Paramilitaries? Editorial
Stabroek News
March 4, 2003

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Among the beneficiaries of the process of globalization over the past decade have been the criminal networks which have been responsible for the current unrest in the country. Many offences, which were once ignored and even encouraged as mere economic necessities during the decade of depression in the 1980s, have now become indestructible monsters.

The Guyanese pastimes of ‘back-tracking’ (illegal migration); narco-trafficking (illegal trade in drugs); money-laundering, tax evasion and customs fraud (illegal financial transactions); and gun-running (illegal trade in weapons) have all become efficient businesses involving, at different times, foreign embassy officials, customs and law enforcement officers, and civilian entrepreneurs. It is evident that the illegal movements of people, narcotics, money and weapons have made the current crime wave more deadly and more enduring than any previous episode of violence in this country.

When the Police confirmed that a Trinidadian national was one of the men shot dead at a roadblock at Ogle in January, questions were raised about the presence of foreign mercenaries and paramilitary elements in the crime wave. The dead man was the second Trindadian to be shot and killed here under questionable circumstances. In this case, ammunition, bullet-proof vests, communications equipment and several weapons were found in the car the rear of which was also fortified with steel plates.

In November 2002, the first Trinidadian to die was among a group of men who infiltrated Buxton Village, opening fire on residents only to be later found shot dead, execution style, his body still clad in camouflage clothing and a bullet-proof vest.

In yet another incident, a bullet-proof pick-up vehicle was found with a laptop computer programmed to trace cellular phone users, a town plan of Georgetown and a quantity of high-powered assault rifles and submachine guns from some of which the serial numbers had been effaced.

Dr. Roger Luncheon, Head of the Presidential Secretariat and Cabinet Secretary, who is also Secretary of the Guyana Defence Board and, most important, Chairman of the Central Intelligence Committee, was the first to announce that the Intelligence community over which he presides had started to pay attention to the activities of what he called a ‘phantom force’. In the past, Dr Luncheon said, the Intelligence Community had worked to recapture the Mashramani escapees and their criminal gangs who have been blamed for the upsurge of crime but was now extending its focus to the ‘phantom force’. Not only have most of the escapees been killed but it had become apparent that those few desperate men could not have been the only ones responsible for the upsurge in crime.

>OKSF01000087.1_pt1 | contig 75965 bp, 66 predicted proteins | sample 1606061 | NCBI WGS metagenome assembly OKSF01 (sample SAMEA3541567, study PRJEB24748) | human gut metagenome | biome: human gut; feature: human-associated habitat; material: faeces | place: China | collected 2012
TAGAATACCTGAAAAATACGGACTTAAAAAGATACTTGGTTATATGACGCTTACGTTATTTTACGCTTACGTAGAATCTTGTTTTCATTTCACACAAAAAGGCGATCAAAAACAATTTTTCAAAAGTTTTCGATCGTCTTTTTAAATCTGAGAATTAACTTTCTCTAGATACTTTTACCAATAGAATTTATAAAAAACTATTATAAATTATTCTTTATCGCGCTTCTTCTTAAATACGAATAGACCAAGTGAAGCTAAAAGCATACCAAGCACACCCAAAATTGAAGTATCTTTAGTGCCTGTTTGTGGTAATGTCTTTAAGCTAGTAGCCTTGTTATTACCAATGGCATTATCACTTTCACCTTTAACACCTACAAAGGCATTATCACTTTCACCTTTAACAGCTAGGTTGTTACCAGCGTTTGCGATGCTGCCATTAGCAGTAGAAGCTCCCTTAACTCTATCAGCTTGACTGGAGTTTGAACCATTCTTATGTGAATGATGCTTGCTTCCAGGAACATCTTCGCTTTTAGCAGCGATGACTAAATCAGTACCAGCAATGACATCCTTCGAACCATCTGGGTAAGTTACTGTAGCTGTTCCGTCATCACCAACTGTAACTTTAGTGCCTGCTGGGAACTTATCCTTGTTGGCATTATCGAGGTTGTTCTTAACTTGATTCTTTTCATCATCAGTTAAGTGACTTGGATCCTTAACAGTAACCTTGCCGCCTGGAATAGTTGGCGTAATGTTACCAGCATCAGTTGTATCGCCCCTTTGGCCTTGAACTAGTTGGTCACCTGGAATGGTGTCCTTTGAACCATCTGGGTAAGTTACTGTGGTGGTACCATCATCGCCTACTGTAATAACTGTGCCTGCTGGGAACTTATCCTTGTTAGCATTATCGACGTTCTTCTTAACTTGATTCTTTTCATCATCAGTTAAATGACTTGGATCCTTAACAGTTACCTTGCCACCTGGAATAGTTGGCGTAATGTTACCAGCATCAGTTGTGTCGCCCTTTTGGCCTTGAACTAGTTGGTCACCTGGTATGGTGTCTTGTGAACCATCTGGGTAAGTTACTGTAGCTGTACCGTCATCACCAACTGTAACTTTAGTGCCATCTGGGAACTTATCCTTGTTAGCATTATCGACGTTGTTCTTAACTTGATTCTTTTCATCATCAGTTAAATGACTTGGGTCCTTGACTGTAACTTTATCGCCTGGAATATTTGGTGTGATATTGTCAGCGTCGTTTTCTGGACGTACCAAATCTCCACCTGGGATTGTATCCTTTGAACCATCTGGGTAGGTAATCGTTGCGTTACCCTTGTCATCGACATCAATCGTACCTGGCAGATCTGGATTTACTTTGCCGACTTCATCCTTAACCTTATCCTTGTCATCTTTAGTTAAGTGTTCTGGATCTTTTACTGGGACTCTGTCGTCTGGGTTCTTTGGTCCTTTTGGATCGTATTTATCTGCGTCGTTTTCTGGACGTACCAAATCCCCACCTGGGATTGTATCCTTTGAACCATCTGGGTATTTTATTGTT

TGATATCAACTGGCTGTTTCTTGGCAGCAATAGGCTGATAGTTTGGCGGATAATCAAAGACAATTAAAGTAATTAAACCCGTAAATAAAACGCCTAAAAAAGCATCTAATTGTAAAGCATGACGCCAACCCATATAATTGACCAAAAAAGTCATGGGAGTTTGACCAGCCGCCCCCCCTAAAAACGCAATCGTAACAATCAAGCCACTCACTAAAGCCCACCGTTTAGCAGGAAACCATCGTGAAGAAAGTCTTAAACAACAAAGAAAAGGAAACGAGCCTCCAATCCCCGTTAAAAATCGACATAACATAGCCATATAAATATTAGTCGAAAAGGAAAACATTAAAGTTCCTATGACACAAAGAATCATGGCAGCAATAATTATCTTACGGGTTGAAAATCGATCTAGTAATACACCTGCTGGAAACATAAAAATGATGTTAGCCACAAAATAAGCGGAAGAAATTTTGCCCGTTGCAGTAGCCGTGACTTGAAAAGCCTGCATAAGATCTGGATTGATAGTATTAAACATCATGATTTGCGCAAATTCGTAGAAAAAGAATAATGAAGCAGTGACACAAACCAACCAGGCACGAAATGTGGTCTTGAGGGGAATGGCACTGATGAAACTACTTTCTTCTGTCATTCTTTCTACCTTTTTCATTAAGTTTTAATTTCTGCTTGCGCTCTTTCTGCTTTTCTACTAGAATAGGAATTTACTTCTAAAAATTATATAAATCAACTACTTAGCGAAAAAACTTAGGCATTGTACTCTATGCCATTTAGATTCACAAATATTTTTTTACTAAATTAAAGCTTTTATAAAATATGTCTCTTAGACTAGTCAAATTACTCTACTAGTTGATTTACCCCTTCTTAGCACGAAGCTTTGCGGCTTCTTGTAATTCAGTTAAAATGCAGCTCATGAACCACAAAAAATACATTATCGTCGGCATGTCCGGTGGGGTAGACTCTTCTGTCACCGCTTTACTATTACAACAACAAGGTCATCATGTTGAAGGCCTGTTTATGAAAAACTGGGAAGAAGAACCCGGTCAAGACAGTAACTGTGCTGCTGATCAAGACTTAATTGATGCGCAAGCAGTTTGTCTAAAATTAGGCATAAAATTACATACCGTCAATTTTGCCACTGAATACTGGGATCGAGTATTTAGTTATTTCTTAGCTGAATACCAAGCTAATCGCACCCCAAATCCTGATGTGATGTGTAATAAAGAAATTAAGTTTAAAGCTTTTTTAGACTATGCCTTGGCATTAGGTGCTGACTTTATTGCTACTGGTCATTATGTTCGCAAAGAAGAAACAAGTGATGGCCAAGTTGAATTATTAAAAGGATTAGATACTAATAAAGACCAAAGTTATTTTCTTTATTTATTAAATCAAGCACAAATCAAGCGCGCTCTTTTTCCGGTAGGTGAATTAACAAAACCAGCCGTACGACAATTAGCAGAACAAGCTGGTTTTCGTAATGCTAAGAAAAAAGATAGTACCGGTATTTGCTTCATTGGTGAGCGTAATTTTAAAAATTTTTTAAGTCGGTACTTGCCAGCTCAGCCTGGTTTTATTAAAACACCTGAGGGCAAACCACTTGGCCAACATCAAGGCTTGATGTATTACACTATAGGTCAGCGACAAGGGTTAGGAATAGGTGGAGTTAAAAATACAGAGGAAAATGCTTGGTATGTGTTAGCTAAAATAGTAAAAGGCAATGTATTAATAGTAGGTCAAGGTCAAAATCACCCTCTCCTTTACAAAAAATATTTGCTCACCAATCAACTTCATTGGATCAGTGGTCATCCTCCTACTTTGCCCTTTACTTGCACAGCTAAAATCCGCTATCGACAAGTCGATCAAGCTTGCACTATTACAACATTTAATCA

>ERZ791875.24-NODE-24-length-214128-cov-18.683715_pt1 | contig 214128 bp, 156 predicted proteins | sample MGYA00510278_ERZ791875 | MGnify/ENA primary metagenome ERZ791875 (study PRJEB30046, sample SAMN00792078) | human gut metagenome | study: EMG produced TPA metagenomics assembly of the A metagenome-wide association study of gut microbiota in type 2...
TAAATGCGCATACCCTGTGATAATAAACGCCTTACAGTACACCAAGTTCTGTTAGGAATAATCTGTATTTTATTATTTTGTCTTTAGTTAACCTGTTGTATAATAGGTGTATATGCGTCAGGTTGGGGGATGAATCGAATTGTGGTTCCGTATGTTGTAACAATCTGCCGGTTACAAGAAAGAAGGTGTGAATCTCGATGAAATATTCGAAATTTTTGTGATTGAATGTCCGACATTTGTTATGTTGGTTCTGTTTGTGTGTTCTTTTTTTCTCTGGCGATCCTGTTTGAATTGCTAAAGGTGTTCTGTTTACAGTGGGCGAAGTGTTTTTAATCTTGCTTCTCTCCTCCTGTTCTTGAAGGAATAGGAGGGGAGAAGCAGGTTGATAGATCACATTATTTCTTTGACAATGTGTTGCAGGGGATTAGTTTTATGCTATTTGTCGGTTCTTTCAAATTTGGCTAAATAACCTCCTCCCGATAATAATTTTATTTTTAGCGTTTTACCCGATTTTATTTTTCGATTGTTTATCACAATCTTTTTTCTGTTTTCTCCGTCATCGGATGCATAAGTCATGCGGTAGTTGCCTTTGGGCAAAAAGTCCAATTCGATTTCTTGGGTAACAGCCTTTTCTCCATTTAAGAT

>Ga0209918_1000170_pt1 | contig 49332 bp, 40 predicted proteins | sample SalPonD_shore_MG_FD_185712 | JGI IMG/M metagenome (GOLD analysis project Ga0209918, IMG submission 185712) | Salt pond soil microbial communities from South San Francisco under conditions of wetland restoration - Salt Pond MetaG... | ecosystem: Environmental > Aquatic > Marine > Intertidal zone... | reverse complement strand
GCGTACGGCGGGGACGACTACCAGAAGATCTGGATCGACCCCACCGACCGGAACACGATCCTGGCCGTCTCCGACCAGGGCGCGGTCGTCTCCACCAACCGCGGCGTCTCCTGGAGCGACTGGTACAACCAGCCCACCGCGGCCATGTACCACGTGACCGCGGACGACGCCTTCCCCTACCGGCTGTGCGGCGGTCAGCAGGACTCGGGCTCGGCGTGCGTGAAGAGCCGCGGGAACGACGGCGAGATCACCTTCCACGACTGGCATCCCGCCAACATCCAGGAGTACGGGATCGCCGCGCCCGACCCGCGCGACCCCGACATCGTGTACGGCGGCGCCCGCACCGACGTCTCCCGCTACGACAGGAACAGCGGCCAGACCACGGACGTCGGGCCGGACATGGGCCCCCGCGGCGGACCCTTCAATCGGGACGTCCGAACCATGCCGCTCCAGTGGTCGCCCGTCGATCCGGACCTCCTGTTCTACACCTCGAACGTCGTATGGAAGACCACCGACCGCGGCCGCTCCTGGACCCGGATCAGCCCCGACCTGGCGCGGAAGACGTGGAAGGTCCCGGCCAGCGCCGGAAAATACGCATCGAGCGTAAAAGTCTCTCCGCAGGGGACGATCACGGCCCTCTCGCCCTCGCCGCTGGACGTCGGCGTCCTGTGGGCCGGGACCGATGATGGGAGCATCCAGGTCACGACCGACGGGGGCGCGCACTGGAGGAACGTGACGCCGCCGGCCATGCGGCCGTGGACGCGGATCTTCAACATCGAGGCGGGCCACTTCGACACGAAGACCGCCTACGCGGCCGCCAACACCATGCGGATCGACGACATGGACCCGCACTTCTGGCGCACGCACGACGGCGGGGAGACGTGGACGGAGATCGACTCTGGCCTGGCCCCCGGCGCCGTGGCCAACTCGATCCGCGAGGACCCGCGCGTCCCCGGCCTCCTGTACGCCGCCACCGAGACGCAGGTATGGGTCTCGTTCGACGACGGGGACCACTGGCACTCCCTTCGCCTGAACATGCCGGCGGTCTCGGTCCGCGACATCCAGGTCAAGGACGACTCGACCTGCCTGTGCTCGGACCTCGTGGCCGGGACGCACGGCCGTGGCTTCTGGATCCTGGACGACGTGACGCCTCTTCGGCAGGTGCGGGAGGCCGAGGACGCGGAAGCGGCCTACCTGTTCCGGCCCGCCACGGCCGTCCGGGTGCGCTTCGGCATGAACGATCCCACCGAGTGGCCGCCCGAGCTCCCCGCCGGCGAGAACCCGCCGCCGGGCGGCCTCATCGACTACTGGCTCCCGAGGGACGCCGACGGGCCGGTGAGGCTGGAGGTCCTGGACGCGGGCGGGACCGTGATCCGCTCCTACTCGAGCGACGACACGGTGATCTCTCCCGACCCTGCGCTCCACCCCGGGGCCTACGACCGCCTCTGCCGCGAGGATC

Seven days after the 28 October 2002 ‘Bloody Monday’ killings of Dale Moore, Mark Fraser, Lancelot Roach, Mark Singh and Franklyn Solomon which followed Brahmanand Nandalall’s amazing escape, five others - Othneil Embrack, Basdeo Dyal, Andrew McPherson, Oliver Springer and Dereck Torrington were killed in the 4 November ‘Diwali massacre’. The discovery of the bodies of two men in Melanie Damishana and Buxton - both with gunshot wounds - the shooting deaths of Joel Evans and Inspector Gadget and the discovery of Mark Rutherford’s body at Annandale, made it apparent that some sort of paramilitary death squads were at work. The best explanation yet for the mysterious appearance of dead bodies may be that paramilitary death squads could be responsible for the mysterious killing of persons listed by the police as ‘wanted’.

The death squads are merely the foot-soldiers who protect the four-headed, international ‘Hydra’ of back-tracking, narco-trafficking, money-laundering and gun-running in this country. These activities, not dirt poor villagers, pay for the computers, communications equipment, vehicles and weapons and facilitate the recruitment of foreign mercenaries.

The Government must have realized by now that it is fighting not one war against those it calls ‘bandits’, but four wars. Its efforts will fail unless it devises a new strategy to confront this global and local reality.

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